While on a long cross country drive on Saturday I heard Matthew Herbert's recomposition of Mahler's Tenth Symphony on BBC Radio 3 - there is a valuable video interview with the recomposer here. Kudos to Deutsche Grammophon, who take a lot of stick on this blog, for challenging silly conventions with this new release* which may well appeal to a younger as well as older audience. For me, no more justification is needed for the recomposition than Carl Nielsen's words:
'The right of life is stronger than the most sublime art, and even if we reached agreement on the fact that now the best and most beautiful has been achieved, mankind thirsting more for life and adventure than perception, would rise and shout in one voice: give us something else, give us something new, indeed for Heaven's sake give us rather the bad, and let us feel that we are still alive, instead of constantly going around in deedless admiration for the conventional.'All of which leads me to the 2 LP set seen above. It is Simon Rattle's first recording of Deryck Cooke's revised performing version of Mahler's incomplete Tenth Symphony, made with the Bournemouth Symphony Orchestra for EMI in 1980 when the conductor was 25. (Deleted CD transfer here). I was involved in bringing this early digital recording to market; when I took the records down from the shelf to play as I write this post, I saw that the following copy, edited by me, is on the packaging:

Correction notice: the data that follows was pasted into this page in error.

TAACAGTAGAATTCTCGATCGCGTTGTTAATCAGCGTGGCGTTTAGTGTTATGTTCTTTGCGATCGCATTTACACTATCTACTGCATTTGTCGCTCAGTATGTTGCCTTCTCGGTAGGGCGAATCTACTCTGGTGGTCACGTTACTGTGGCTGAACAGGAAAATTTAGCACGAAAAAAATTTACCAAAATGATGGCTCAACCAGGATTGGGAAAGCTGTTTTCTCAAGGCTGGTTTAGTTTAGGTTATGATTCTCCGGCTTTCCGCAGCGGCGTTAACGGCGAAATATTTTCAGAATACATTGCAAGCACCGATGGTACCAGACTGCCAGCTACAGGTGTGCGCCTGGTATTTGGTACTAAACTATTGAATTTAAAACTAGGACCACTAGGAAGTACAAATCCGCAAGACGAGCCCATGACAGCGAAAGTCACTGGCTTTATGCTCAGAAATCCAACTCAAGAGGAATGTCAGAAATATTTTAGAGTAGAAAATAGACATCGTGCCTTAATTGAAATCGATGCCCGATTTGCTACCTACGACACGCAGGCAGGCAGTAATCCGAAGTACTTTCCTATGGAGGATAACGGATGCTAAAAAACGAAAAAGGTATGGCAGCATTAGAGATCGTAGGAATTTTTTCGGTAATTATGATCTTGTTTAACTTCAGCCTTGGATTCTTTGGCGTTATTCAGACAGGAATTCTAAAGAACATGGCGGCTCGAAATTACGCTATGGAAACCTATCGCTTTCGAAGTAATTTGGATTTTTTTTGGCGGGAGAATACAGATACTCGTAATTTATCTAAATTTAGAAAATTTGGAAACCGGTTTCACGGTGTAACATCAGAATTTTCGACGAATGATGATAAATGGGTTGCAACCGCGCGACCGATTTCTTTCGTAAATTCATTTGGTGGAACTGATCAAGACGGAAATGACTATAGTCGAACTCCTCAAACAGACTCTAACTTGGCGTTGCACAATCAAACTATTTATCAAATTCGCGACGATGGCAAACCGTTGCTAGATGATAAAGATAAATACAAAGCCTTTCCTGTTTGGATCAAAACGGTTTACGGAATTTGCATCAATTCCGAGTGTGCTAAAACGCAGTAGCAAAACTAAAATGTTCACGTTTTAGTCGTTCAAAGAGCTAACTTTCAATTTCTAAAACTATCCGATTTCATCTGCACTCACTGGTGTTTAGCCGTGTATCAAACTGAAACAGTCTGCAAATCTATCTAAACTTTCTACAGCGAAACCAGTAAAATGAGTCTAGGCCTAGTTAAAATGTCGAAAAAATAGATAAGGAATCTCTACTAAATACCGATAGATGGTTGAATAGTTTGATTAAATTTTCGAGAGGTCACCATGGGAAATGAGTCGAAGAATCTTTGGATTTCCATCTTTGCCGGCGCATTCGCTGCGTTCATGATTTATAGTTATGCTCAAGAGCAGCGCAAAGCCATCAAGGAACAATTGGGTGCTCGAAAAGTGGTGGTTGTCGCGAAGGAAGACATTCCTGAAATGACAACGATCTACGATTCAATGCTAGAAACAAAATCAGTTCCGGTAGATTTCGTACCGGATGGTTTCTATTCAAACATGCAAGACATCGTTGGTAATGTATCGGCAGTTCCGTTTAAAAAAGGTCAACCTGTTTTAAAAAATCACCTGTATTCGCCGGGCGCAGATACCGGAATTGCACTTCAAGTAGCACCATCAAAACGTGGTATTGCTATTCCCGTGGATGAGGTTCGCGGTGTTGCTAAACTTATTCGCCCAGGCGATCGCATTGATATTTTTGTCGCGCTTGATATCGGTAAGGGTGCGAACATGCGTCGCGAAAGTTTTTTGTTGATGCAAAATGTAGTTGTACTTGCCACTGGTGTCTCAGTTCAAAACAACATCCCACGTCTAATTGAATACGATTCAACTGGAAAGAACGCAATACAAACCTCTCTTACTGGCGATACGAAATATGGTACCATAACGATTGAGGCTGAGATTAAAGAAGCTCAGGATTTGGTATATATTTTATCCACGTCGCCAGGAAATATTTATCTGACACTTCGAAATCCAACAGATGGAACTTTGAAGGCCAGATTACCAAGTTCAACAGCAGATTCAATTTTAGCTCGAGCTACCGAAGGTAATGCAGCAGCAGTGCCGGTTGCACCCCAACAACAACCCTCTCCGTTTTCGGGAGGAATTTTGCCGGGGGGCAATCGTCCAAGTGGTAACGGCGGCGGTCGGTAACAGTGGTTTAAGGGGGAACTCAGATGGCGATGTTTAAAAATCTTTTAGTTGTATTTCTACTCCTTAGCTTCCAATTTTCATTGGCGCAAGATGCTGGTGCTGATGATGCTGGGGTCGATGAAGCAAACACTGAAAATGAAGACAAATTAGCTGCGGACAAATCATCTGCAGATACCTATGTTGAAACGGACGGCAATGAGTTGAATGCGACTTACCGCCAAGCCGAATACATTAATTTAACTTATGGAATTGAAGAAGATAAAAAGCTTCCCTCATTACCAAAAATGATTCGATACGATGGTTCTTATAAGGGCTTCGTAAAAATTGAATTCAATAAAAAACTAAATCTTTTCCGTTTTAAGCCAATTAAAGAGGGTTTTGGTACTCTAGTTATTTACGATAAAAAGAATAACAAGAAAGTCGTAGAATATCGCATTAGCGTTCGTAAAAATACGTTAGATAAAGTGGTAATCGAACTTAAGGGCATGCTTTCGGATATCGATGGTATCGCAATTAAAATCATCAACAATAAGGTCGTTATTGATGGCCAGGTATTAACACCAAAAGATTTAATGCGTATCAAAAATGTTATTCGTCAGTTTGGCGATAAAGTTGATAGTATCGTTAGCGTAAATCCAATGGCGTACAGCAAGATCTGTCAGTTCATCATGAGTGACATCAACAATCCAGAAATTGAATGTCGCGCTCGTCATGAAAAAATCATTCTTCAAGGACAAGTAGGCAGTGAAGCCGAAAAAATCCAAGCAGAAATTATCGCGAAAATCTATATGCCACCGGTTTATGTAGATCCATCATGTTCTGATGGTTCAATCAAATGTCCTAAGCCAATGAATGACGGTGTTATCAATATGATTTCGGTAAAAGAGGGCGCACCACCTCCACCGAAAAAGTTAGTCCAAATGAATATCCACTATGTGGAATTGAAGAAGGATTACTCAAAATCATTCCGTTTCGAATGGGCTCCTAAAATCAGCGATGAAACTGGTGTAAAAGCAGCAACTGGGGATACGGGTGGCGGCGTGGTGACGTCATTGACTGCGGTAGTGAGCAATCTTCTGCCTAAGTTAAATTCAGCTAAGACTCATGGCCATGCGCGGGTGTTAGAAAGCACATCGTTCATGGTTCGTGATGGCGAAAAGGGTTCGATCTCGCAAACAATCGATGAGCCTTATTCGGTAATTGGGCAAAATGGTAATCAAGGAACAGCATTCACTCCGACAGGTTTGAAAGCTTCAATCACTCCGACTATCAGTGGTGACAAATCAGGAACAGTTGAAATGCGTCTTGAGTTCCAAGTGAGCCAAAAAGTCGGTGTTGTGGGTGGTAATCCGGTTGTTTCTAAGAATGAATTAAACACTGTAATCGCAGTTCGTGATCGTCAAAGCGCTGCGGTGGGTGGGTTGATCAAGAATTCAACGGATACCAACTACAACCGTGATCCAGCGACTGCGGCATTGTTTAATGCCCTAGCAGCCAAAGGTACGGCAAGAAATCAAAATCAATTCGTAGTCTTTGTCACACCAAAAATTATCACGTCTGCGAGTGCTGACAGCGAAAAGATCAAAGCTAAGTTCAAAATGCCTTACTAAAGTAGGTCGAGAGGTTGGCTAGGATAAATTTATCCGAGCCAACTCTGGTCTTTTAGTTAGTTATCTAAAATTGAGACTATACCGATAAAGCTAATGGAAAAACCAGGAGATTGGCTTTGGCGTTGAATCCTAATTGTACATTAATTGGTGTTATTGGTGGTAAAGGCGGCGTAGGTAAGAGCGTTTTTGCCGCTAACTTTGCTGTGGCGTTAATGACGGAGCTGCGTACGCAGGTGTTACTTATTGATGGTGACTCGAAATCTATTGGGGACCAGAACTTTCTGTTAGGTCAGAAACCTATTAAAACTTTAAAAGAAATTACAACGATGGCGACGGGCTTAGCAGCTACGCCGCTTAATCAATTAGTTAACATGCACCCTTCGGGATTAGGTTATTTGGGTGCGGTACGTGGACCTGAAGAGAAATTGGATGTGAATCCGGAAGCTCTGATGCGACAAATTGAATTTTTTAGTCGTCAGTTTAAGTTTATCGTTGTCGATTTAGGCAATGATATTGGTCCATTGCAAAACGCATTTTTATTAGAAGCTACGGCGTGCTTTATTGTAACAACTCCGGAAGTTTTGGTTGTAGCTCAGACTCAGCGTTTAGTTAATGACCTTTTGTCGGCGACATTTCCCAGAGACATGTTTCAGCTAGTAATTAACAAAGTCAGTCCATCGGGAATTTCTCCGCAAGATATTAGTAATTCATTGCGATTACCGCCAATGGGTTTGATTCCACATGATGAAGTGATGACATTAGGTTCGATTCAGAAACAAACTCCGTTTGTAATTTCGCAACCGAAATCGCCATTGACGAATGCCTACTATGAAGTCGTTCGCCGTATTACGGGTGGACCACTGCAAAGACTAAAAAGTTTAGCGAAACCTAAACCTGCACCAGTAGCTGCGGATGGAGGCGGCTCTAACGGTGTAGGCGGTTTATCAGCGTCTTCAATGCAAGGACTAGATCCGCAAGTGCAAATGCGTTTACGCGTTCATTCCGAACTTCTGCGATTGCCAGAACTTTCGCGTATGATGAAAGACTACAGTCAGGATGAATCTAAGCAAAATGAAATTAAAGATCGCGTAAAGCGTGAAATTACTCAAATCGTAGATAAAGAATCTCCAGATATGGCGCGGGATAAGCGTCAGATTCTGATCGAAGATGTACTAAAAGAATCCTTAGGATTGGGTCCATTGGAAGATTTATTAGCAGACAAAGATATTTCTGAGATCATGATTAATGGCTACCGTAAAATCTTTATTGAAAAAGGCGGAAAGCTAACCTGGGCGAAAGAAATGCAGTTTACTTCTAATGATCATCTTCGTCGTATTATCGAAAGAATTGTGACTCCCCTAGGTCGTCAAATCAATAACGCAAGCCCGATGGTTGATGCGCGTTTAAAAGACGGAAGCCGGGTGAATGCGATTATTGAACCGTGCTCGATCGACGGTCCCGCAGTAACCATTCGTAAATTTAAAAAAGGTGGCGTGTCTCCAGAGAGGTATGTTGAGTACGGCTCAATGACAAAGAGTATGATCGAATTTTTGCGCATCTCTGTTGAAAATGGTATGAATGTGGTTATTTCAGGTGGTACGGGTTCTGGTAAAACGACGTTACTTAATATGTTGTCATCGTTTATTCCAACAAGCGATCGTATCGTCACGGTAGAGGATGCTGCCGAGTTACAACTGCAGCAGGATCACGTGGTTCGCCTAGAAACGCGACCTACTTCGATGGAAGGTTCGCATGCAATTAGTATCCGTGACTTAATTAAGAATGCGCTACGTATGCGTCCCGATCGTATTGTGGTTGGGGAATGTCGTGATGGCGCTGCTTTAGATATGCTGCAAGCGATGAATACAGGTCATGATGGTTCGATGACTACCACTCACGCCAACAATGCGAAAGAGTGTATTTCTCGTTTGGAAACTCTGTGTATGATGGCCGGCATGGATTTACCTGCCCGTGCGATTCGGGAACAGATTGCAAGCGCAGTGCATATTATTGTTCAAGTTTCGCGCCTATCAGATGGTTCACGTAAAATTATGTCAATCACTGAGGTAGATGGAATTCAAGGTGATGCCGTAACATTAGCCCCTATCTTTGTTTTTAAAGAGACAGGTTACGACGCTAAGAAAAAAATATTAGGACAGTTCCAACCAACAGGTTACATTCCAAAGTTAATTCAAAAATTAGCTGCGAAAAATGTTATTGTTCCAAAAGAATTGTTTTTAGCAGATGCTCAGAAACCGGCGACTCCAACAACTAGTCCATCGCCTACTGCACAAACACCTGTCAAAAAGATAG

In his biography of Mahler, Kurt Blaukopf wrote: "Mahler's prophecy 'My time will come' has been fulfilled in the 1960's. Many diverse factors have contributed to this, but perhaps the most decisive of all was the advent of the technically perfected stereo record'".More young Mahler here while Beethoven is re-envisaged here.
* In an interesting twist I notice that the 37 minute Mahler recomposition is available at a difficult to justify full price on CD or for slightly cheaper on 180gm vinyl. "The advent of the technically perfected stereo record..."
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